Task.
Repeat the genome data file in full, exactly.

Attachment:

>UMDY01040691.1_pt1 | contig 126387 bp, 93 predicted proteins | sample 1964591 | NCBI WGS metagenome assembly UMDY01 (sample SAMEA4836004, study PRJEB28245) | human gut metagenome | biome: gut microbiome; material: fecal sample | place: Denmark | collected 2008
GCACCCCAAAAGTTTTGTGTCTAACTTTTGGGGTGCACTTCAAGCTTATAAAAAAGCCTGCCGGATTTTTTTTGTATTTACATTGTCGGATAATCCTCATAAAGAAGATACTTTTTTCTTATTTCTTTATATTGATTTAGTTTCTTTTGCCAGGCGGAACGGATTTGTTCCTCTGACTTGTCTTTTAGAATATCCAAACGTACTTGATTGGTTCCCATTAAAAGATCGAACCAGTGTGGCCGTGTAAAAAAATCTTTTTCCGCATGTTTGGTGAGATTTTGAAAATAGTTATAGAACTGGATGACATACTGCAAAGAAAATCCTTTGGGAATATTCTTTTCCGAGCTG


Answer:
>UMDY01040691.1_pt1 | contig 126387 bp, 93 predicted proteins | sample 1964591 | NCBI WGS metagenome assembly UMDY01 (sample SAMEA4836004, study PRJEB28245) | human gut metagenome | biome: gut microbiome; material: fecal sample | place: Denmark | collected 2008
GCACCCCAAAAGTTTTGTGTCTAACTTTTGGGGTGCACTTCAAGCTTATAAAAAAGCCTGCCGGATTTTTTTTGTATTTACATTGTCGGATAATCCTCATAAAGAAGATACTTTTTTCTTATTTCTTTATATTGATTTAGTTTCTTTTGCCAGGCGGAACGGATTTGTTCCTCTGACTTGTCTTTTAGAATATCCAAACGTACTTGATTGGTTCCCATTAAAAGATCGAACCAGTGTGGCCGTGTAAAAAAATCTTTTTCCGCATGTTTGGTGAGATTTTGAAAATAGTTATAGAACTGGATGACATACTGCAAAGAAAATCCTTTGGGAATATTCTTTTCCGAGCTG